On March 2, I was rushed into surgery. On our trip to the hospital, my wife turned to me and said, “If you ever receive a liver, I will not even cry. I am just so ready for this to all be over.” After a four-hour surgery the doctor spoke to my wife and daughter. He said he had some bad news and some good news. His bad news was that my health was in a steady decline due to the disease. The good news had two parts. The first part was that the emergency surgery was successful and had saved my life. The second part was that Gift of Hope, the organ procurement organization in Illinois, had called the hospital with news of a potential match for a donor liver. This was the best news my family ever could have received.

The medical team quickly left to evaluate and recover the donated liver. While I lay in recovery, my medical team took the most important trip of my life. After a few hours, they called and said it was a match. I was going to receive a new liver and a second chance at life!

What has this gift meant to me and my family? It is difficult to put into words. This year I will be able to walk my daughter down the aisle as she gets married to the man of her dreams. My other daughter was just nominated as the Young Teacher of the Year at her school. I am able to look forward to seeing both of them complete their master’s degrees. And, last but not least, my wife and I look forward to celebrating our 35th wedding anniversary next year.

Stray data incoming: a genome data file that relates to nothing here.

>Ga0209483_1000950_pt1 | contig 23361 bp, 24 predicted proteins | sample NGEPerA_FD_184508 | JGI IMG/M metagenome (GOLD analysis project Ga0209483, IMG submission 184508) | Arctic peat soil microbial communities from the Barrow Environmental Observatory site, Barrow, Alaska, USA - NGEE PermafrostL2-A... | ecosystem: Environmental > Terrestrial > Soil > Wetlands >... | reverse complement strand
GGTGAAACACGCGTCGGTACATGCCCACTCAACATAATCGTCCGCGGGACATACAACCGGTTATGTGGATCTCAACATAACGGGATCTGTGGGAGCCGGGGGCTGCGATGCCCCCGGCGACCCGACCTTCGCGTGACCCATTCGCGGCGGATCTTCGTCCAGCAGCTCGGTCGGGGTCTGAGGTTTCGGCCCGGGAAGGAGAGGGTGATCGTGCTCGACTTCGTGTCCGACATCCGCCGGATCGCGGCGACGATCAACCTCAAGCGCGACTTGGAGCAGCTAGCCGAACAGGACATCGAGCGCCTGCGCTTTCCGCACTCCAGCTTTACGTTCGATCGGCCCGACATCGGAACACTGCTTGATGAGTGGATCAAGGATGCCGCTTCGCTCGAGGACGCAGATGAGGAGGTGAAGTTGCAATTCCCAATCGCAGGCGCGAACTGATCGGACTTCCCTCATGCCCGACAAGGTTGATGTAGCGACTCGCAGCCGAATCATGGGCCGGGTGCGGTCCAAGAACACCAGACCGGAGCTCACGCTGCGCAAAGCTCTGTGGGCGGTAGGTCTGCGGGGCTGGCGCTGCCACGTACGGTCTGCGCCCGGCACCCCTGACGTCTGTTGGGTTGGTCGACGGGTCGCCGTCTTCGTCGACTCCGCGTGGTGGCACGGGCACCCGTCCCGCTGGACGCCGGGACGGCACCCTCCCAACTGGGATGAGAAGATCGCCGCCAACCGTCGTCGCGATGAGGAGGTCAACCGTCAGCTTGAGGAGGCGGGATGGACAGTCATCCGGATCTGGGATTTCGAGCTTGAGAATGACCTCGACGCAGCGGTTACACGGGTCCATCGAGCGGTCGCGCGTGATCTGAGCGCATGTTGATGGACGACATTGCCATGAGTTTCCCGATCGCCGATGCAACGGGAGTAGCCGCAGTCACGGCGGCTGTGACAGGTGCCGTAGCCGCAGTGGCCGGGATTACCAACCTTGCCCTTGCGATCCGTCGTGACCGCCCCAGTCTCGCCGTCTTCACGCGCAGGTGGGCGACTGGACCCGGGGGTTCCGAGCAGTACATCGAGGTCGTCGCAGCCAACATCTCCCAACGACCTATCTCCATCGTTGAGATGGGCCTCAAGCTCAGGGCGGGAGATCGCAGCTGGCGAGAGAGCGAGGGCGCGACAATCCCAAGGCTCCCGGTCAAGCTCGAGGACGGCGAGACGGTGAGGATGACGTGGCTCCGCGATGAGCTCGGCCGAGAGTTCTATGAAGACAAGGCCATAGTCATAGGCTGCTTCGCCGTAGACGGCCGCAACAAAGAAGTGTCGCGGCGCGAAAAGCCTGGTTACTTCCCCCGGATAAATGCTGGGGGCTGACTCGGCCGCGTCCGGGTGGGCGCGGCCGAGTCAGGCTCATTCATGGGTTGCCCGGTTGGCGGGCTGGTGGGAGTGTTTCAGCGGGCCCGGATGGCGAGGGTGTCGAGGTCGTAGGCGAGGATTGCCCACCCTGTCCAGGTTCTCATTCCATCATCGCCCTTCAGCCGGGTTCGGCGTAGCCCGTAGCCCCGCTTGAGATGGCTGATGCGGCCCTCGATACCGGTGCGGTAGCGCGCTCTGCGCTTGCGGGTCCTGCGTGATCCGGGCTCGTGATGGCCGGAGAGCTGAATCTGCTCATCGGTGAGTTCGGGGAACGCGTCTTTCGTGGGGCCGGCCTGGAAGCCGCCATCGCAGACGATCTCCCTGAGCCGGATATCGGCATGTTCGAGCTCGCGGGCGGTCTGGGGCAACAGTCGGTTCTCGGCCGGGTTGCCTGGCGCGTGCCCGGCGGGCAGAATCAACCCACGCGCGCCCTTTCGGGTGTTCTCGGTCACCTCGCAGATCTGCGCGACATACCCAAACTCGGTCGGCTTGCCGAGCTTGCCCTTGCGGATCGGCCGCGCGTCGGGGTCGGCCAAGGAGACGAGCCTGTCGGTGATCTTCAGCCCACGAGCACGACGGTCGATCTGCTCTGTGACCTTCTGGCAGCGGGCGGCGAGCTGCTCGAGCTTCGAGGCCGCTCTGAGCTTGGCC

Andy's Daughters

I now have the opportunity to share my story about the “Gift of Life” through organ and tissue donation. I am thankful every day of my new life for this amazing gift. I am healthy for the first time in years and have the energy to really live life again. No longer am I tired, sluggish, chilled, confused, or generally not feeling well.

I wake up looking forward to the day and wanting to live life to the fullest. I try to find opportunities to say “thank you” to everyone and every organization involved in health care and organ donation and, especially, to the family that made the decision to save my life though organ donation. My faith is now stronger than ever, and I am committed give back to those who have given to me.

– Andy

Register your decision to give life through organ and tissue donation at!

The Gift of Perspective

March 7, 2011

Jeff Govednik is an avid volunteer for Donate Life Illinois. His resolute passion for spreading awareness of organ and tissue donation is the product of a life changed by the gift of sight through cornea transplantation. Jeff is a shining example of how organ and tissue donation changes the lives of those who are so fortunate to receive a lifesaving or life-enhancing gift. We are fortunate that Jeff graciously agreed to share his story to celebrate March as National Eye Donor Month.

Initially, I thought that my eyesight was just getting a little weak. I had problems playing baseball and lost a few golf balls. I also strained while reading or driving. With time, my eyesight gradually worsened. Upon visiting the optometrist to get a pair of glasses, I was told that I needed to see a specialist.